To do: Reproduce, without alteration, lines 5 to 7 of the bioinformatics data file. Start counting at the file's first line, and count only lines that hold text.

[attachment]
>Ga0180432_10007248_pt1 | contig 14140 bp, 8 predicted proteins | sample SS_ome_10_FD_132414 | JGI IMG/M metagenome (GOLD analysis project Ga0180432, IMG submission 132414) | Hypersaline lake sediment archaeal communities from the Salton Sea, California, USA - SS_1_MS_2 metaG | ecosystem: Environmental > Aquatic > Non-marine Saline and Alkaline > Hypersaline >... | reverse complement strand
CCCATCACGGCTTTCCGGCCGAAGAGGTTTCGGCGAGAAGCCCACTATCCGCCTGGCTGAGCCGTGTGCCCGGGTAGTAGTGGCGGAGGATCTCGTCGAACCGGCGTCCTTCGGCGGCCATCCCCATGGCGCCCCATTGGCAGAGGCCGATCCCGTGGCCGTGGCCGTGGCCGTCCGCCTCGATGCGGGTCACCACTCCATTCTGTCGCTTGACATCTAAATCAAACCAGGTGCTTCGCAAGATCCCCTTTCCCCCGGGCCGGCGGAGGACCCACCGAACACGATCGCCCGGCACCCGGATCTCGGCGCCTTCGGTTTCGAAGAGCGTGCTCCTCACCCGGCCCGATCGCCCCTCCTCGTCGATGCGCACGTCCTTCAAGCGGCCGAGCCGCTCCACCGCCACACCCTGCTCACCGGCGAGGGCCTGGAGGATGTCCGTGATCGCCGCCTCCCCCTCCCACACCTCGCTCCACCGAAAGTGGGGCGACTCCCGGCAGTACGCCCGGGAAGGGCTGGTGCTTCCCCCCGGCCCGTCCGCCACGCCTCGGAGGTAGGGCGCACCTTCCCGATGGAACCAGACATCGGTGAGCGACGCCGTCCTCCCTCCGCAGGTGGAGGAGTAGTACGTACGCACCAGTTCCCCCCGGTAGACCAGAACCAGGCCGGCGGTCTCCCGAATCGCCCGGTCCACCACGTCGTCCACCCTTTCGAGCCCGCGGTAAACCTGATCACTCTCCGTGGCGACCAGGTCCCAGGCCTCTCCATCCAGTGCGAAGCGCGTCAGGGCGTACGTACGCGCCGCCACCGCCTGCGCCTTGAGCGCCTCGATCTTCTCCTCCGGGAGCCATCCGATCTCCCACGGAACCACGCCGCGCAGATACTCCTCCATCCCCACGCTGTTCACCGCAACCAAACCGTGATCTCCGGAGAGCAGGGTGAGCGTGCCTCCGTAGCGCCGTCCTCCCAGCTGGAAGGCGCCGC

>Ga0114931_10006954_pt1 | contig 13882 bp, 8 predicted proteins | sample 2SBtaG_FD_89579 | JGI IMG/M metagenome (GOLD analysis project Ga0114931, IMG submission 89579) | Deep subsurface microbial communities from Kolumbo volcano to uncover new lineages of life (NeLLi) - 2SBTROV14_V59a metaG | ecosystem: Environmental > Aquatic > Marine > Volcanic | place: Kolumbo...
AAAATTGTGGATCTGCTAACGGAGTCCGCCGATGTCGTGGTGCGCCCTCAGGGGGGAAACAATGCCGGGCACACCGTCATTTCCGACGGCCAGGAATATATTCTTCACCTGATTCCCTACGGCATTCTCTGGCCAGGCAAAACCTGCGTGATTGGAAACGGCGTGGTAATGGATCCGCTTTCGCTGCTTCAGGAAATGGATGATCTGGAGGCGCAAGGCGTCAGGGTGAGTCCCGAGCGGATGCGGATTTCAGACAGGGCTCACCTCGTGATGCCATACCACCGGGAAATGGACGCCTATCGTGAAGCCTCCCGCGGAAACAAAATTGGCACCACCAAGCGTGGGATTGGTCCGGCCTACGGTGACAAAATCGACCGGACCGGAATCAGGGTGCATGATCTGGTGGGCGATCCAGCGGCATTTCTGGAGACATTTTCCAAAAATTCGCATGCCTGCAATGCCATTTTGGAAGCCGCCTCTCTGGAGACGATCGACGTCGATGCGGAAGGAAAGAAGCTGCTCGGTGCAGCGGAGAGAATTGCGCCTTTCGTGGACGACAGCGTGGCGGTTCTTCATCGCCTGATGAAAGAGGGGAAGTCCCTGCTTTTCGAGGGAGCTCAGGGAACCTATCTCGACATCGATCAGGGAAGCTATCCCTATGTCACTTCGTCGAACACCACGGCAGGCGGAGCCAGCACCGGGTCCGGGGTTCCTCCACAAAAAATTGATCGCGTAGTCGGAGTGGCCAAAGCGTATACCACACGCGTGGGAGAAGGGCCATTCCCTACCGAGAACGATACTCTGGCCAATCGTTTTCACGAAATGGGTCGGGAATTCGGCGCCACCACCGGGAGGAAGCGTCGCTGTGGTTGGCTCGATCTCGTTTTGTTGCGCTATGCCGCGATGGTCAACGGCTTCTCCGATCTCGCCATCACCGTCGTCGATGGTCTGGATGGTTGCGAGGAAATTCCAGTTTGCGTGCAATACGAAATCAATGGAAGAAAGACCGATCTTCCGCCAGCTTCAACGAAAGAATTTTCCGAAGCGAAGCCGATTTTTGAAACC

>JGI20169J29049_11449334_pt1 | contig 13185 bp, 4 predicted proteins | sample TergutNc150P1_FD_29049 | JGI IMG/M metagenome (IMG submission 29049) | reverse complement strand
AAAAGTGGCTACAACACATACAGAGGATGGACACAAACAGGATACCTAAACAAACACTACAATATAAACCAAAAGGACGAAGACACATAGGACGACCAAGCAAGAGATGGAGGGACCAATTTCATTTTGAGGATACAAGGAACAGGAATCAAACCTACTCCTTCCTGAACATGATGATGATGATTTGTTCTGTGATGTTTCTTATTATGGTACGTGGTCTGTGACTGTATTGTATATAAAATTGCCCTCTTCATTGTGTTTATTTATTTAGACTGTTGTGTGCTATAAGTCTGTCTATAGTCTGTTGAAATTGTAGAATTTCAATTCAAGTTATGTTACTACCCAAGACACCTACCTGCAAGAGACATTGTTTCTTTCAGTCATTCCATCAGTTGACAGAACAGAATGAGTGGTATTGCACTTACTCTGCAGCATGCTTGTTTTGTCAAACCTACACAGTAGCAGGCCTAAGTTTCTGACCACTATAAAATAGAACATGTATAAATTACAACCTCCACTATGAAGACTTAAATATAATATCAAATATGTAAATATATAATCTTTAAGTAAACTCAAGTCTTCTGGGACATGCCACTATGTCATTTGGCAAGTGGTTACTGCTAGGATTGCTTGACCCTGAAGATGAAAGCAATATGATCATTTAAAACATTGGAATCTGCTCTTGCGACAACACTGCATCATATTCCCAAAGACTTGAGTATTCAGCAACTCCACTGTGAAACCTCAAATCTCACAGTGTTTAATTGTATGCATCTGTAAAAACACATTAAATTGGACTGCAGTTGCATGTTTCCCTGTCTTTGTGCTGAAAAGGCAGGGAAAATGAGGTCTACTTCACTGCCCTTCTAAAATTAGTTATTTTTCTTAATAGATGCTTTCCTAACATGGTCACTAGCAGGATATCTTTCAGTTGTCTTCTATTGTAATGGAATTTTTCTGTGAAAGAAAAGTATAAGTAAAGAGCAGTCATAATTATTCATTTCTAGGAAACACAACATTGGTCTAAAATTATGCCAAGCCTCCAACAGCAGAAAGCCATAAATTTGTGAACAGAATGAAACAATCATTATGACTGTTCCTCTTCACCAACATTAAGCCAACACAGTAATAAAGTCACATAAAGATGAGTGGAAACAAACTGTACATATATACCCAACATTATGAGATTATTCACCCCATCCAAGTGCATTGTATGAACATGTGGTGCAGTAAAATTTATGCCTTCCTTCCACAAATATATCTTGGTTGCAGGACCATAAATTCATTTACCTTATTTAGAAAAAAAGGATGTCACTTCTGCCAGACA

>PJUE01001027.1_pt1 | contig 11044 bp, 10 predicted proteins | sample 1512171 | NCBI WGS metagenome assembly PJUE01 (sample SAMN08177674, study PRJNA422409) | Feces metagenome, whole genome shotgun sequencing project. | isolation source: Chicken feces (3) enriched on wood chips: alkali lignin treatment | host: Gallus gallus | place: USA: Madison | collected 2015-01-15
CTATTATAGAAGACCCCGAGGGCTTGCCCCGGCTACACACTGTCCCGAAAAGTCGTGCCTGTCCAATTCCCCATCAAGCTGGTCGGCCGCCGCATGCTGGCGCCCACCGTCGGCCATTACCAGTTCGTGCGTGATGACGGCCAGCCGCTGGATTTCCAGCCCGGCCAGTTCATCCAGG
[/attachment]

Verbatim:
>JGI20169J29049_11449334_pt1 | contig 13185 bp, 4 predicted proteins | sample TergutNc150P1_FD_29049 | JGI IMG/M metagenome (IMG submission 29049) | reverse complement strand
AAAAGTGGCTACAACACATACAGAGGATGGACACAAACAGGATACCTAAACAAACACTACAATATAAACCAAAAGGACGAAGACACATAGGACGACCAAGCAAGAGATGGAGGGACCAATTTCATTTTGAGGATACAAGGAACAGGAATCAAACCTACTCCTTCCTGAACATGATGATGATGATTTGTTCTGTGATGTTTCTTATTATGGTACGTGGTCTGTGACTGTATTGTATATAAAATTGCCCTCTTCATTGTGTTTATTTATTTAGACTGTTGTGTGCTATAAGTCTGTCTATAGTCTGTTGAAATTGTAGAATTTCAATTCAAGTTATGTTACTACCCAAGACACCTACCTGCAAGAGACATTGTTTCTTTCAGTCATTCCATCAGTTGACAGAACAGAATGAGTGGTATTGCACTTACTCTGCAGCATGCTTGTTTTGTCAAACCTACACAGTAGCAGGCCTAAGTTTCTGACCACTATAAAATAGAACATGTATAAATTACAACCTCCACTATGAAGACTTAAATATAATATCAAATATGTAAATATATAATCTTTAAGTAAACTCAAGTCTTCTGGGACATGCCACTATGTCATTTGGCAAGTGGTTACTGCTAGGATTGCTTGACCCTGAAGATGAAAGCAATATGATCATTTAAAACATTGGAATCTGCTCTTGCGACAACACTGCATCATATTCCCAAAGACTTGAGTATTCAGCAACTCCACTGTGAAACCTCAAATCTCACAGTGTTTAATTGTATGCATCTGTAAAAACACATTAAATTGGACTGCAGTTGCATGTTTCCCTGTCTTTGTGCTGAAAAGGCAGGGAAAATGAGGTCTACTTCACTGCCCTTCTAAAATTAGTTATTTTTCTTAATAGATGCTTTCCTAACATGGTCACTAGCAGGATATCTTTCAGTTGTCTTCTATTGTAATGGAATTTTTCTGTGAAAGAAAAGTATAAGTAAAGAGCAGTCATAATTATTCATTTCTAGGAAACACAACATTGGTCTAAAATTATGCCAAGCCTCCAACAGCAGAAAGCCATAAATTTGTGAACAGAATGAAACAATCATTATGACTGTTCCTCTTCACCAACATTAAGCCAACACAGTAATAAAGTCACATAAAGATGAGTGGAAACAAACTGTACATATATACCCAACATTATGAGATTATTCACCCCATCCAAGTGCATTGTATGAACATGTGGTGCAGTAAAATTTATGCCTTCCTTCCACAAATATATCTTGGTTGCAGGACCATAAATTCATTTACCTTATTTAGAAAAAAAGGATGTCACTTCTGCCAGACA

>PJUE01001027.1_pt1 | contig 11044 bp, 10 predicted proteins | sample 1512171 | NCBI WGS metagenome assembly PJUE01 (sample SAMN08177674, study PRJNA422409) | Feces metagenome, whole genome shotgun sequencing project. | isolation source: Chicken feces (3) enriched on wood chips: alkali lignin treatment | host: Gallus gallus | place: USA: Madison | collected 2015-01-15